Of course, the classic "murse" for decades has been the back seat of most cars.  I have a friend that used to have to clear out the right front seat of "stuff" whenever I would ride with him;  his back seats were uninhabitable not due to size but content.

 

Then of course for the truly compulsive, there is the motor home.  Towing your car.

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bobstro
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Re: George Carlin's "stuff"

The danger is that any time you stick anything electronic in your everyday carry bag, you are compelled (this is humor, for those upset at this point) to put in a charger, cable, maybe a light or spare battery 'just in case". Then there's the Advil for your aching shoulder... Your bag, indeed, becomes Carlin's "house" for the road, growing a bit fuller every day.

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keriflur
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Re: George Carlin's "stuff"


bobstro wrote:

The danger is that any time you stick anything electronic in your everyday carry bag, you are compelled (this is humor, for those upset at this point) to put in a charger, cable, maybe a light or spare battery 'just in case". Then there's the Advil for your aching shoulder... Your bag, indeed, becomes Carlin's "house" for the road, growing a bit fuller every day.


This is why I always try to carry the smallest bag that will do the job - otherwise, it just gathers stuff.
FWIW, there is as much variation in what women want to carry as in what men want to carry - the assumption that all women like purses, or color coordinate their purses, or whatever, is a false one.  For me, I've only started carrying a bag regularly since moving to Seattle - I had to buy a car, and phones have grown in size, making the phone-wallet-keys combo too big for the microscopic pockets on women's jeans.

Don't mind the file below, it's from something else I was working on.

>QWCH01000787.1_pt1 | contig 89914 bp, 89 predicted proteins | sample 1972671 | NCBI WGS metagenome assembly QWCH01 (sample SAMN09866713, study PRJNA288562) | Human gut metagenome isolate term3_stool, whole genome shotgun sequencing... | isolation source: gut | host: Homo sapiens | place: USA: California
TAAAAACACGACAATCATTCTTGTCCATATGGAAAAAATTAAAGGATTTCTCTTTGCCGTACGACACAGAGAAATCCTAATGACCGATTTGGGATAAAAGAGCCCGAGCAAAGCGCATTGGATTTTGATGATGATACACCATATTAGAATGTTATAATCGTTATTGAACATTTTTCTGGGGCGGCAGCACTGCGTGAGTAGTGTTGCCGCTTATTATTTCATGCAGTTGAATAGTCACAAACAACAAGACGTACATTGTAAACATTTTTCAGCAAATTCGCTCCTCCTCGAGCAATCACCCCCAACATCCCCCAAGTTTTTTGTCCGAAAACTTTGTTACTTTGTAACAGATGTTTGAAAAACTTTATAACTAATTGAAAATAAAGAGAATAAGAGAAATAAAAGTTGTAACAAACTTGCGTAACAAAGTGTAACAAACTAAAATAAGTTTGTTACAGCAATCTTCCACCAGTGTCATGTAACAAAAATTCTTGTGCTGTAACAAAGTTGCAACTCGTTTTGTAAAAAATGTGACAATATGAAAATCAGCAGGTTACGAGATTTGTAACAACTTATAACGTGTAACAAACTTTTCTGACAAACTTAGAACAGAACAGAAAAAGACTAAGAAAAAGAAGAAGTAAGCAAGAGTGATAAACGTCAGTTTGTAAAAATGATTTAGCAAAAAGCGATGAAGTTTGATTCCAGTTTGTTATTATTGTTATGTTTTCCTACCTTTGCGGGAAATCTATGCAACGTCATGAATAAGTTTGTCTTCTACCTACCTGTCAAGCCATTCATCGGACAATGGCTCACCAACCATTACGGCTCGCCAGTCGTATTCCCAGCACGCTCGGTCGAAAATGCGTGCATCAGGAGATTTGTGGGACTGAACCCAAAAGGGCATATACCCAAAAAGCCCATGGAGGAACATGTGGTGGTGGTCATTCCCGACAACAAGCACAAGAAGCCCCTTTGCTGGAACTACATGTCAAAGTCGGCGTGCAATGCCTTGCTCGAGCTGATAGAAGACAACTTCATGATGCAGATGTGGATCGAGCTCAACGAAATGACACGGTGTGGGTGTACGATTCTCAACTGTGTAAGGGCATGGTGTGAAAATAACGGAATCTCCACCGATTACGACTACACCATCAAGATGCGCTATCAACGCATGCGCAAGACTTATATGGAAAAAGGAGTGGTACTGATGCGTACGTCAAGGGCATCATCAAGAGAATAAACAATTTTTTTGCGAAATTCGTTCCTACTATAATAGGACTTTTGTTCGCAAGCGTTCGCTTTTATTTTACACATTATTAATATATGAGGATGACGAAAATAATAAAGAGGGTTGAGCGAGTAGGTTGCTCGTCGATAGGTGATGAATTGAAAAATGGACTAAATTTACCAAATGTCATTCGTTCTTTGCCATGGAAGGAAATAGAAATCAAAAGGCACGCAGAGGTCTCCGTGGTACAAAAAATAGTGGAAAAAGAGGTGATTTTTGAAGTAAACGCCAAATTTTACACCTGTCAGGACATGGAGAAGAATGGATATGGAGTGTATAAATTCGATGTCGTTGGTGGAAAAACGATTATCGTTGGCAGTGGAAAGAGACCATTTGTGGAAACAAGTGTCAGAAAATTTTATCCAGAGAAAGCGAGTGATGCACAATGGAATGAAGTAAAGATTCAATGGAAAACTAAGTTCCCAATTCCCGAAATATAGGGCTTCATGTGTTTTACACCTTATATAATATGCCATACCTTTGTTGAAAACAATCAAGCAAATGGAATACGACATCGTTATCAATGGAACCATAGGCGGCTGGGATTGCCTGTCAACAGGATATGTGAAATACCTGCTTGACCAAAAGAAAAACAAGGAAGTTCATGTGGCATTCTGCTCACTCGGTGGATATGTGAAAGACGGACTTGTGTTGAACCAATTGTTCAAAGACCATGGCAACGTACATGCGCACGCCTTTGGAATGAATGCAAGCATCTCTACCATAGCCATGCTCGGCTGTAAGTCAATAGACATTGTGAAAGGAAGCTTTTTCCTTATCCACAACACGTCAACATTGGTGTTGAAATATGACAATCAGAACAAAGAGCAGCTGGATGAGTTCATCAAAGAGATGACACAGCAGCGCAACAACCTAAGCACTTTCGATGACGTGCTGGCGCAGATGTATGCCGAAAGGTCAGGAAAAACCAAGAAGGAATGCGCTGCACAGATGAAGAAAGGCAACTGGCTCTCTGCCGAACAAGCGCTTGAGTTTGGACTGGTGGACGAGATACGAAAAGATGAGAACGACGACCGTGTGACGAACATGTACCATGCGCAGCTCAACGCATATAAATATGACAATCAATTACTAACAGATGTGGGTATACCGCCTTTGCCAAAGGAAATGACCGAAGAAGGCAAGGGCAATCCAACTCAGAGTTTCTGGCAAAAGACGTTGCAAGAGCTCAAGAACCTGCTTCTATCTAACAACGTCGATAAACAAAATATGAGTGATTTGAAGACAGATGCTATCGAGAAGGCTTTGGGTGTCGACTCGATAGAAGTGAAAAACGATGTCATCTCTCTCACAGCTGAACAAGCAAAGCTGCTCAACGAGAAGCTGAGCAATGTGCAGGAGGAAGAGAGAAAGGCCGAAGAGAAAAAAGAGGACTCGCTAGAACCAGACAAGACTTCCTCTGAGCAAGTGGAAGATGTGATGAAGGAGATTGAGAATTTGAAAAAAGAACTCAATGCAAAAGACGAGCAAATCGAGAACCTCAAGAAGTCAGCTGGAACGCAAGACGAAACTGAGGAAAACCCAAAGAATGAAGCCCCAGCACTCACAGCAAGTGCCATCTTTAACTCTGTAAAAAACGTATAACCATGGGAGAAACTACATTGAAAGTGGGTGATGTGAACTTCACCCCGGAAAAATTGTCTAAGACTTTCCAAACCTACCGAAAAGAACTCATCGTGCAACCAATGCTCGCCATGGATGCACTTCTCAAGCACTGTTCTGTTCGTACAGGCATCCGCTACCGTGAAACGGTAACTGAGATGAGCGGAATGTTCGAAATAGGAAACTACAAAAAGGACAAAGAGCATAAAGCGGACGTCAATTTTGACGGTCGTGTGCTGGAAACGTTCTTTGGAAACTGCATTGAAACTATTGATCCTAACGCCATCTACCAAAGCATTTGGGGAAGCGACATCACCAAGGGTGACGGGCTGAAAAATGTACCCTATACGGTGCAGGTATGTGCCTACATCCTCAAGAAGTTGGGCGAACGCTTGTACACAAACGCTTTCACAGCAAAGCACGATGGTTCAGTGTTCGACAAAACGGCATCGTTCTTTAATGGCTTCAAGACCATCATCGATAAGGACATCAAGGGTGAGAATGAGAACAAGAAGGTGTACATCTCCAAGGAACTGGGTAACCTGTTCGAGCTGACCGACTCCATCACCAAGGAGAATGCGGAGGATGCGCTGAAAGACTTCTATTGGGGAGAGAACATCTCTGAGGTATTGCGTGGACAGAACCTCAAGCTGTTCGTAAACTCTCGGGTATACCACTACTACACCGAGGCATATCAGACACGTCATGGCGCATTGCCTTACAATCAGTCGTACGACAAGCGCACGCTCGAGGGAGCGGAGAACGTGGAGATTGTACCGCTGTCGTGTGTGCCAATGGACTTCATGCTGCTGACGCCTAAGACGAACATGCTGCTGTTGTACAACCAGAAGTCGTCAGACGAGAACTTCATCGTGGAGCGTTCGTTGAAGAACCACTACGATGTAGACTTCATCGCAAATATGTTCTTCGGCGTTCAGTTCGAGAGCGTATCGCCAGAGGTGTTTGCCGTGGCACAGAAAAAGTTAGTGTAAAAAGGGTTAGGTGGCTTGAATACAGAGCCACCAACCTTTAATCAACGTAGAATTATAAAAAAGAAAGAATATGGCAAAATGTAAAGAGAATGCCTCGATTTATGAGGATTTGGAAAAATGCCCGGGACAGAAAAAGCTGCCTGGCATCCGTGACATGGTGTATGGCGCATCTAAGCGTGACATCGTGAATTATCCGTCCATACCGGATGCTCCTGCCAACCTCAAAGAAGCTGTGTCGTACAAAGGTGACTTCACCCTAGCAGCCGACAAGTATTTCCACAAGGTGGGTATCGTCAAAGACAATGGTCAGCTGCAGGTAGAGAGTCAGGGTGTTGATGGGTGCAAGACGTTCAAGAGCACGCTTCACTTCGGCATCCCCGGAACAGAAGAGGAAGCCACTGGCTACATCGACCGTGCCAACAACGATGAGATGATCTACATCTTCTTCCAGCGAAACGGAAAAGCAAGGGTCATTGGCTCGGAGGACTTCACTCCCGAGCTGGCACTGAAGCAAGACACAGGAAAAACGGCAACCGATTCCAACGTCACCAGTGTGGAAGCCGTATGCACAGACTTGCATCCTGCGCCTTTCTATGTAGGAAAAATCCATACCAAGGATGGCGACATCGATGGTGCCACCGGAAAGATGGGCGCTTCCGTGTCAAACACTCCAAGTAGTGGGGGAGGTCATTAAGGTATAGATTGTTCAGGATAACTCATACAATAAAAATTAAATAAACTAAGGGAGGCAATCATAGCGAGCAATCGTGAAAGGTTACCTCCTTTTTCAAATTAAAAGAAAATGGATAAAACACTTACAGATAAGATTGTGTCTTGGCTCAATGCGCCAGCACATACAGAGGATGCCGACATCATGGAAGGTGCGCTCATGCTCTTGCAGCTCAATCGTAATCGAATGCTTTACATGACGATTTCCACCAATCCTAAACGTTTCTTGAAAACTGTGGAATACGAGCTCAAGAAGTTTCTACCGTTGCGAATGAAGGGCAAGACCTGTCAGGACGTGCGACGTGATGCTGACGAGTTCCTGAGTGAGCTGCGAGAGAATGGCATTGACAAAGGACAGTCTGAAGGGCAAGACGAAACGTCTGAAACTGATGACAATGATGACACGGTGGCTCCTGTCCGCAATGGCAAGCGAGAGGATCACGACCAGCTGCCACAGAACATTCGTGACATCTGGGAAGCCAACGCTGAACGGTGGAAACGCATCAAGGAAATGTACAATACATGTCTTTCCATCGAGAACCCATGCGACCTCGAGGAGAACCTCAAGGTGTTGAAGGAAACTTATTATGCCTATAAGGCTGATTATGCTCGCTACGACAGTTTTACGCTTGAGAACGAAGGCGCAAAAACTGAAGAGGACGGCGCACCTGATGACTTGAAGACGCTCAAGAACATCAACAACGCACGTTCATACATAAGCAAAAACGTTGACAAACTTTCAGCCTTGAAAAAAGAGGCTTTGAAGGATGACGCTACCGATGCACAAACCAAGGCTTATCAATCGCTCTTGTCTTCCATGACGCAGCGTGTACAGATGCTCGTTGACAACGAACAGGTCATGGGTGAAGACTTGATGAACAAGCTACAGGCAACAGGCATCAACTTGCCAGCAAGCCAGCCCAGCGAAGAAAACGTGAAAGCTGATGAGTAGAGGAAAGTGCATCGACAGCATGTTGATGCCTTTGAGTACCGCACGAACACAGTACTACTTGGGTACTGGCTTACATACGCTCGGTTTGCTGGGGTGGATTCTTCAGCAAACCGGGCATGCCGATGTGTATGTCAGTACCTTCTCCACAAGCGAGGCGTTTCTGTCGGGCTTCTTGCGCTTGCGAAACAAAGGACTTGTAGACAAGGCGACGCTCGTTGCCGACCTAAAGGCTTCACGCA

I don't think briefcases, messengers, and laptop bags are murses.  Murses, well, look like purses.
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bobstro
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Re: George Carlin's "stuff"

[ Edited ]
[DISCLAIMER: Humorous intent follows. If you are humor impaired, consult with a doctor before reading the following.]
keriflur wrote:
[...] This is why I always try to carry the smallest bag that will do the job - otherwise, it just gathers stuff.
My latest is a mini-messenger with a few pouches attached so that it almost exaclty fits what I need to carry. If there's spare room, I always seem to fill it up. I finally went over the limit with one of those giant rolling computer bags. My buddy hurt his elbow badly when he lifted his over a curb and it twisted in the air. I can exactly fit my 12.5 inch laptop (though it sticks out a bit out of the main compartment), AC adapter and cord, 10 inch tablet, 1 magazine, 5V adapter & 2 USB cables, sunglasses (Arizona travel) and some advil (migraines from bright light). If it won't fit in there, it goes in my checked bag. It's great not fretting about overhead space on the plane anymore, plus I get to act all self-righteous watching those folks with two big bags argue that one is a "personal item."
FWIW, there is as much variation in what women want to carry as in what men want to carry - the assumption that all women like purses, or color coordinate their purses, or whatever, is a false one.